On Saturday, 21 October 1837, Newcastle printer John Turnbull published the first edition of the Northern Liberator, one of the longest-lived and best-read Chartist newspapers. The newspaper was founded and edited by Augustus Hardin Beaumont, a colourful American-born journalist whose radical career had taken him to Jamaica, France, Spain, Belgium and, finally, Newcastle. The paper announced its 'Political creed' to be 'Freedom of the press' and 'Universal suffrage'. In 1838 Beaumont died and the paper, which was by that point averaging a circulation of 4,000 copies a week, came into the hands of Robert Blakey, the former radical mayor of Morpeth. The paper closed in December 1840, with the more famous Northern Star, which had been published a month after the Liberator, becoming the premier voice-piece for radical, working-class parliamentary reform.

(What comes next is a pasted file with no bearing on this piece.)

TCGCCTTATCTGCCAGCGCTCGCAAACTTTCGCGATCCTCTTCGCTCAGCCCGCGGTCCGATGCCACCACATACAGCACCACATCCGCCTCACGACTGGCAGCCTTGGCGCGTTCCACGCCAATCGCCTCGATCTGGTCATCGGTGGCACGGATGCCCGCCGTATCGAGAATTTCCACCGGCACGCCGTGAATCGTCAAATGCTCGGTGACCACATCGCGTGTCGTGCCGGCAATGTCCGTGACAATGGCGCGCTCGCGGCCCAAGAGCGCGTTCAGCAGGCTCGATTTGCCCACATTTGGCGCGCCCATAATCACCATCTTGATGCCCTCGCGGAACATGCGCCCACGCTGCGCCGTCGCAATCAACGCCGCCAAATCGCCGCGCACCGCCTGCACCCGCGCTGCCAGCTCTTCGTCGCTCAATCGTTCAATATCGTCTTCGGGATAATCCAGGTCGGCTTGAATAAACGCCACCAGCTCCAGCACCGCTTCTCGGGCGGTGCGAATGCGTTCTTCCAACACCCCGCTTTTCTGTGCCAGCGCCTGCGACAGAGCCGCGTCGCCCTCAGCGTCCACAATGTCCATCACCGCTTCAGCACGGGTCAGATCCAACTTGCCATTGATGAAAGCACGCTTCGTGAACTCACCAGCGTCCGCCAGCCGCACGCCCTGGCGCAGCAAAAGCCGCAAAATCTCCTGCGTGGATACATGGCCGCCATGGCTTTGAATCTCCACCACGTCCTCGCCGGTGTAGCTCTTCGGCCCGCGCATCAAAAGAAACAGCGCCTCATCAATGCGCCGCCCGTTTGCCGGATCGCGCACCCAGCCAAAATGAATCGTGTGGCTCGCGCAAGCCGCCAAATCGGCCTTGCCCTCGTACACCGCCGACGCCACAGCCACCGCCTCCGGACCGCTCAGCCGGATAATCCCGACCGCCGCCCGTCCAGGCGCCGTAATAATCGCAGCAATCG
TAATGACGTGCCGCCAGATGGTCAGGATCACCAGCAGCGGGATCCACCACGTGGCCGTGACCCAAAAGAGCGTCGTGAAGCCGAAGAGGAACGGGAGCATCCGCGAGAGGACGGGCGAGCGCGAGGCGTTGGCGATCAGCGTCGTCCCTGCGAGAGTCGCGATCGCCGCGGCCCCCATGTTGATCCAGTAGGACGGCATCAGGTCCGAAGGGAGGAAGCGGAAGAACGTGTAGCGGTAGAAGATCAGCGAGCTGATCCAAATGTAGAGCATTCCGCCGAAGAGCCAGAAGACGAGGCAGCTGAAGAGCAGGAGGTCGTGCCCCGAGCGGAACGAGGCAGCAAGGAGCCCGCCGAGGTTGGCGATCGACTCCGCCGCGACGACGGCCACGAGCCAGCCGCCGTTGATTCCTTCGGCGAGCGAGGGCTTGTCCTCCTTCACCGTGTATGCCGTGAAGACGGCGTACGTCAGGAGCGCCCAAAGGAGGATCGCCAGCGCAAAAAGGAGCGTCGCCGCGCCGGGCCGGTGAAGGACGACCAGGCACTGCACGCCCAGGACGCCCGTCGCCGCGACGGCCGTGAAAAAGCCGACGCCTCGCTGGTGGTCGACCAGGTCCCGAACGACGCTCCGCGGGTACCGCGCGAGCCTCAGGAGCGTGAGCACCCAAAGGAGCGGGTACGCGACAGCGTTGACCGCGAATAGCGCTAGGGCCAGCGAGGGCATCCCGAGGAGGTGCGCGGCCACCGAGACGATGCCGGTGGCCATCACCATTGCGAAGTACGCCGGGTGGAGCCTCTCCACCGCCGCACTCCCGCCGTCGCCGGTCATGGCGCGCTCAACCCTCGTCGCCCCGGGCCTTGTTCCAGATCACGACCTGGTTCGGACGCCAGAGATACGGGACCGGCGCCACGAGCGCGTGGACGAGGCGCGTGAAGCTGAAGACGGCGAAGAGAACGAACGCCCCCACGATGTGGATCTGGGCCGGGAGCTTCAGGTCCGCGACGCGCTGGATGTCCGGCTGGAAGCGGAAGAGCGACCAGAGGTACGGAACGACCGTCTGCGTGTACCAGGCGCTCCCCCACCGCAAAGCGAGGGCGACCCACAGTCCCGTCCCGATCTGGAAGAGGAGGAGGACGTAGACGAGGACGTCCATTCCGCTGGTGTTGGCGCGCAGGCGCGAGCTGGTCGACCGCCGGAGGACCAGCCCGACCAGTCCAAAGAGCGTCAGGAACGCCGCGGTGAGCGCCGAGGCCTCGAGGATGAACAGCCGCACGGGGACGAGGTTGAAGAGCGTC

D. Thompson, The Chartists (1984); J. Allen, 'A Small Drop of Ink': Tyneside Chartism & the Northern Liberator’, in Owen R. Ashton, The Chartist Legacy (1999); W. H. Maehl, ‘Augustus Hardin Beaumont: Anglo-American radical (1798-1838)’, International Review of Social History, 14:2 (1969), 237-50; D. J. Rowe, ‘Some aspects of Chartism on Tyneside’, International Review of Social History, 16:1 (171), pp. 17-39. A complete run of the Northern Liberator can be accessed at the Local Studies Library in the City Library, Newcastle.